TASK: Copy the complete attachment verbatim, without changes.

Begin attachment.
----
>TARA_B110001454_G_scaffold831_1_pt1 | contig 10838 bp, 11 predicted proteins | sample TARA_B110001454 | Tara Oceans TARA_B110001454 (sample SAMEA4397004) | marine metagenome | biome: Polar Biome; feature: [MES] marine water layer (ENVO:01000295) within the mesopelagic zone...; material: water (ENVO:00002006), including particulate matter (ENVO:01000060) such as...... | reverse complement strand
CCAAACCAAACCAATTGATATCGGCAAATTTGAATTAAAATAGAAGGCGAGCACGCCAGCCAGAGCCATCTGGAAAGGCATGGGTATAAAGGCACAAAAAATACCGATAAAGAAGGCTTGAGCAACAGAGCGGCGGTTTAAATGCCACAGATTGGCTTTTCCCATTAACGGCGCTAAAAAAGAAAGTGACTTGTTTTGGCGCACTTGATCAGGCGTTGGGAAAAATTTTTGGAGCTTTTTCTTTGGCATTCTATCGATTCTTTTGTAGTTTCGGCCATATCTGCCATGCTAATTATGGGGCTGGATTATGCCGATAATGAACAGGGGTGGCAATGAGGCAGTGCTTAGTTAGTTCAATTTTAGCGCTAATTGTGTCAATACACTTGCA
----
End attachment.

>TARA_B110001454_G_scaffold831_1_pt1 | contig 10838 bp, 11 predicted proteins | sample TARA_B110001454 | Tara Oceans TARA_B110001454 (sample SAMEA4397004) | marine metagenome | biome: Polar Biome; feature: [MES] marine water layer (ENVO:01000295) within the mesopelagic zone...; material: water (ENVO:00002006), including particulate matter (ENVO:01000060) such as...... | reverse complement strand
CCAAACCAAACCAATTGATATCGGCAAATTTGAATTAAAATAGAAGGCGAGCACGCCAGCCAGAGCCATCTGGAAAGGCATGGGTATAAAGGCACAAAAAATACCGATAAAGAAGGCTTGAGCAACAGAGCGGCGGTTTAAATGCCACAGATTGGCTTTTCCCATTAACGGCGCTAAAAAAGAAAGTGACTTGTTTTGGCGCACTTGATCAGGCGTTGGGAAAAATTTTTGGAGCTTTTTCTTTGGCATTCTATCGATTCTTTTGTAGTTTCGGCCATATCTGCCATGCTAATTATGGGGCTGGATTATGCCGATAATGAACAGGGGTGGCAATGAGGCAGTGCTTAGTTAGTTCAATTTTAGCGCTAATTGTGTCAATACACTTGCA